Hannah’s travel in time and space to Poland in the 1940s is the vehicle for her learning about her family’s history, including numerous losses and hardships. Before she became Chaya and was immersed in ancestral village life, Hannah knew little and understood less about her relatives’ past in Eastern Europe. The American teenager also took for granted the privileges of her middle-class life, regarded religious observations as a burdensome obligation, and whined about interruptions to her social life with friends. Faith in general and Judaism specifically had little significance for her.
While she is living in the past, her family’s suffering becomes real to her. She not only meets her relatives and their friends, but participates in their daily lives in a rural community. The horrors of the time become all too real when the Nazis arrive and transport the family to a concentration camp. Beyond sharing this terrifying ordeal, Hannah (as Chaya) gains the chance to help others when she changes places with her friend Rivka, thereby saving her life.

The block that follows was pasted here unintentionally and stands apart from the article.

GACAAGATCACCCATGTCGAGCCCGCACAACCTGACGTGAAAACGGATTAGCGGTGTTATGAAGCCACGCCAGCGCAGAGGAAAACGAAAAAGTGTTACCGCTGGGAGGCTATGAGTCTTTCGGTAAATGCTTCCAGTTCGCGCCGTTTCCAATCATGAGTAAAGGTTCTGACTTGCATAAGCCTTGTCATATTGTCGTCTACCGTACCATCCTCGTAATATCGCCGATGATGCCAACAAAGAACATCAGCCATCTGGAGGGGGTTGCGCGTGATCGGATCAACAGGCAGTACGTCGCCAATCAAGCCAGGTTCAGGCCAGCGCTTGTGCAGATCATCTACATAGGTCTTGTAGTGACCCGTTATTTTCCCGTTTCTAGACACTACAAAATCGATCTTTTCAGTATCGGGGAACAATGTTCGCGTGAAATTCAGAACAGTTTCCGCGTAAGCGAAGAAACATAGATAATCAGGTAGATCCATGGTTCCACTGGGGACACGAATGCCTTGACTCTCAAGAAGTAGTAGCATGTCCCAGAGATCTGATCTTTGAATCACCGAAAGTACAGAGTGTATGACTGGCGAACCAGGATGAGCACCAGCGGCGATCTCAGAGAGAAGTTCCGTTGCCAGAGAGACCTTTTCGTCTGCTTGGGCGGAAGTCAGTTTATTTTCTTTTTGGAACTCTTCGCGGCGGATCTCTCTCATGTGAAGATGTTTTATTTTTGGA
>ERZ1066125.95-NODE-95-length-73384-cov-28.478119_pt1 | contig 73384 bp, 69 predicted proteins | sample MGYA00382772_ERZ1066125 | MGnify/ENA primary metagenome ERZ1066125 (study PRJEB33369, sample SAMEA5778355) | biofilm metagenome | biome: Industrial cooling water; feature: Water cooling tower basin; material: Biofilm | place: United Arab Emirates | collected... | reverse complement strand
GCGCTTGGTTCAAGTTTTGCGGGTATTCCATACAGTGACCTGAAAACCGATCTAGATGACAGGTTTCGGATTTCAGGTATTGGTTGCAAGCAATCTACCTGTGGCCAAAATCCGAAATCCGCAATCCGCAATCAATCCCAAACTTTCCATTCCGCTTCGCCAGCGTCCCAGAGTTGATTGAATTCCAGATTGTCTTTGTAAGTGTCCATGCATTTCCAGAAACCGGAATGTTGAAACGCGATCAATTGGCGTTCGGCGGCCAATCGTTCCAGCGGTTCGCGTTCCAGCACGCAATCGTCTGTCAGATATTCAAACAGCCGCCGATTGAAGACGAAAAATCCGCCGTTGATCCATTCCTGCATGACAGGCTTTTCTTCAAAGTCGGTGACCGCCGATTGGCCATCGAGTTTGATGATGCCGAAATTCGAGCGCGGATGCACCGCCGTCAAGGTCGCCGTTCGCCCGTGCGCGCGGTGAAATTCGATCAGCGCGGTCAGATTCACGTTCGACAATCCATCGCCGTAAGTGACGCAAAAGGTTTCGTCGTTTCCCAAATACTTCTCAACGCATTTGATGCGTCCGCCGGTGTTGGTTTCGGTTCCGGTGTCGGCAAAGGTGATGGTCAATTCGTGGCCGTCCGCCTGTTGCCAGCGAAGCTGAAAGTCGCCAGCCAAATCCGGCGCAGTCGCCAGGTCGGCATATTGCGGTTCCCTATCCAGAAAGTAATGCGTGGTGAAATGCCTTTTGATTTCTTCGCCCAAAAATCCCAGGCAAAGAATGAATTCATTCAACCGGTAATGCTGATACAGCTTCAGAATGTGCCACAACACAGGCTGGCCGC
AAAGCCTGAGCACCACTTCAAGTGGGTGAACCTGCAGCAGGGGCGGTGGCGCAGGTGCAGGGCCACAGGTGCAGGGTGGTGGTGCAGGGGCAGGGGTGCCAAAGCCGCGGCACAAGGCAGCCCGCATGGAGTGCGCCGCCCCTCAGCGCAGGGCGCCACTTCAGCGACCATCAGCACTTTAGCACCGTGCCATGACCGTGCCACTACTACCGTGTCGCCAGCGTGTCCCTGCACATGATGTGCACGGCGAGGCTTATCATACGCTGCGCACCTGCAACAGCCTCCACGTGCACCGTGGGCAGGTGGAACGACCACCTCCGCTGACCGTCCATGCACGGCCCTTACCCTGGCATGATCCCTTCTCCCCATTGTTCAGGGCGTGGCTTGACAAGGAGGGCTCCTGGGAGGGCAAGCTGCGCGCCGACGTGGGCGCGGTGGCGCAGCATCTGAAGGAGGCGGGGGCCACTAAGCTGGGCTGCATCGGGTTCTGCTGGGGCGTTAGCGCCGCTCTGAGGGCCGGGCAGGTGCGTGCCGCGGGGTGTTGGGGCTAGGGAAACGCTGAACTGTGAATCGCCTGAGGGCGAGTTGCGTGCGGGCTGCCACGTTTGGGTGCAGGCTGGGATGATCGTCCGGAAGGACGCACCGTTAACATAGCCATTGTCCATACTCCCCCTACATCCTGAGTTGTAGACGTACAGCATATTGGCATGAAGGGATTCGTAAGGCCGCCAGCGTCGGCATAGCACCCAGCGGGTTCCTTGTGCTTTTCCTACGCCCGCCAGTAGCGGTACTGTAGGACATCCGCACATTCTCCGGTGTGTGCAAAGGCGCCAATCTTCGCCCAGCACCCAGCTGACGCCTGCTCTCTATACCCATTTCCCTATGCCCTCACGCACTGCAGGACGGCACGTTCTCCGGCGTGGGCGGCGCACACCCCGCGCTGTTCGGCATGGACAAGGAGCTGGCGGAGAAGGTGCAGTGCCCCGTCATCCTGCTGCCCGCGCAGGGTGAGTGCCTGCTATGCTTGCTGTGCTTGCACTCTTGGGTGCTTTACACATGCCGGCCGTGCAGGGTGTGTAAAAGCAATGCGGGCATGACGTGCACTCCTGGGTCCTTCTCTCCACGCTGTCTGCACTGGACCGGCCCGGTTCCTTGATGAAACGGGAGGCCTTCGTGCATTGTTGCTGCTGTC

Hannah’s newfound empathy will stay with her upon her return to modern life. The formerly abstract concepts involved in faith are now grounded in her personal experience, and she understands why Jewish beliefs and observances matter so much in modern times. As it turns out, Rivka was the former name of her Aunt Eva, and Hannah also learns the source of her Hebrew name.